book it must become public property, so that anyone can reproduce or
publish it. (If material is serialized, first installment become
public property six months after appearance of first installment,
second installment etc.) We must have the right to publish in the New
York Times, Time or Newsweek, each year for three years after the
appearance of our article or book, three thousand words expanding or
clarifying our material or rebutting criticisms of it.

The article will not explicitly advocate violence. There will be an
unavoidable implication that we favor violence to the extent that it
may be necessary, since we advocate eliminating industrial society
and we ourselves have been using violence to that end.

But the article will not advocate violence explicitly, nor will it
propose the overthrow of the United States Government, nor will it
contain obscenity or anything else that you would be likely to regard
as unacceptable for publication.

How do you know that we will keep our promise to desist from
terrorism if our conditions are met? It will be to our advantage to
keep our promise. We want to win acceptance for certain ideas. If we
break our promise people will lose respect for us and so will be less
likely to accept the ideas.

Our offer to desist from terrorism is subject to three
qualifications. First: Our promise to desist will not take effect
until all parts of our article or book have appeared in print.
Second: If the authorities should succeed in tracking us down and an
attempt is made to arrest any of us, or even to question us in
connection with the bombings, we reserve the right to use violence.
Third: We distinguish between terrorism and sabotage. By terrorism we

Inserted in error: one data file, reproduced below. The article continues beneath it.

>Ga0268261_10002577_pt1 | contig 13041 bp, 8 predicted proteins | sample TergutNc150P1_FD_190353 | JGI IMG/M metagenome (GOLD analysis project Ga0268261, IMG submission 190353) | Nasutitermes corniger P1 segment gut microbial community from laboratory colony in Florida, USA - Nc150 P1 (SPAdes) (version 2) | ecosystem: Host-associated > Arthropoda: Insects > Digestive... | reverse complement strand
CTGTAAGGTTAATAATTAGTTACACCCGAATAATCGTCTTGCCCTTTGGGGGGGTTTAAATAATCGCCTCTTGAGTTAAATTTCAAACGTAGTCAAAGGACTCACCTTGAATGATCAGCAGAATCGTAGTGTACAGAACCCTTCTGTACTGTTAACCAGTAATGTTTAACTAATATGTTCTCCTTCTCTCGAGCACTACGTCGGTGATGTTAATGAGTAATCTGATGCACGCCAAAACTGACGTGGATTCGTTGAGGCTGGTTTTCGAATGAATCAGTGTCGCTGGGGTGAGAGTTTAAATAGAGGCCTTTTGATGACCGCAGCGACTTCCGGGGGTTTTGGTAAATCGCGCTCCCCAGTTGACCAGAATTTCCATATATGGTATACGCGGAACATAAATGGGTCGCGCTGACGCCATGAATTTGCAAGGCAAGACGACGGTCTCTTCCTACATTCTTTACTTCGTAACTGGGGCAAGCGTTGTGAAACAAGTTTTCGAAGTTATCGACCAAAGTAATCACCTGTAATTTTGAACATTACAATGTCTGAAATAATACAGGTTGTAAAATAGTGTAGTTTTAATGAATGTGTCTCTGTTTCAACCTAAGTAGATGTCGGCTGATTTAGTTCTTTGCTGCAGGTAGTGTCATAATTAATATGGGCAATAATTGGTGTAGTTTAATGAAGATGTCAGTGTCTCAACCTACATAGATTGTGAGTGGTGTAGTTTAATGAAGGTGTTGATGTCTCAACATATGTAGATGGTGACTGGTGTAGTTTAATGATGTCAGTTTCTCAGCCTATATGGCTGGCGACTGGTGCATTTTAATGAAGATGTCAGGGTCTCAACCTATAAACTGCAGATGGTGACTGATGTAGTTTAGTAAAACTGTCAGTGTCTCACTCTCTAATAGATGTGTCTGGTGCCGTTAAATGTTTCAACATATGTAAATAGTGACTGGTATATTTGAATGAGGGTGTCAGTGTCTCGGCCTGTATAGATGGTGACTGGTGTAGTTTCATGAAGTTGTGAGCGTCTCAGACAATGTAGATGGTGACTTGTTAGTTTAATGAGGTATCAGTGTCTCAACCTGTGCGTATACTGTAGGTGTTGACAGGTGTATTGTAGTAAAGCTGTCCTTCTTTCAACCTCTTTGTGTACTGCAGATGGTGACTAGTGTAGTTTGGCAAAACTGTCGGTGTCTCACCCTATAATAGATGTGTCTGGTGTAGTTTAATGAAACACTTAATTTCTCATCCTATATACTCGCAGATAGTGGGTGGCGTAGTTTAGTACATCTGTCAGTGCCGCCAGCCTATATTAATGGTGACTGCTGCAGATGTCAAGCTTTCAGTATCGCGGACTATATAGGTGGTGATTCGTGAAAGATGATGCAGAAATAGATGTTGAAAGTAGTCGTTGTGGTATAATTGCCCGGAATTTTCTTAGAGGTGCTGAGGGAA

mean actions motivated by a desire to influence the development of a
society and intended to cause injury or death to human beings. By
sabotage we mean similarly motivated actions intended to destroy
property without injuring human beings. The promise we offer is to
desist from terrorism. We reserve the right to engage in sabotage.

It may be just as well that failure of our early bombs discouraged us
from making any public statements at that time. We were very young
then and our thinking was crude.

Over the years we have given as much attention to the development of
our ideas as to the development of bombs, and we now have something
serious to say. And we feel that just now the time is ripe for the
presentation of anti-industrial ideas.

Please see to it that the answer to our offer is well publicized in
the media so that we won't miss it. Be sure to tell us where and how
our material will be published and how long it will take to appear in
print once we have sent in the manuscript. If the answer is
satisfactory, we will finish typing the manuscript and send it to
you. If the answer is unsatisfactory, we will start building our next
bomb.

We encourage you to print this letter.

FC

(Passage deleted at the request of the FBI)

04/26/95 12:04 PST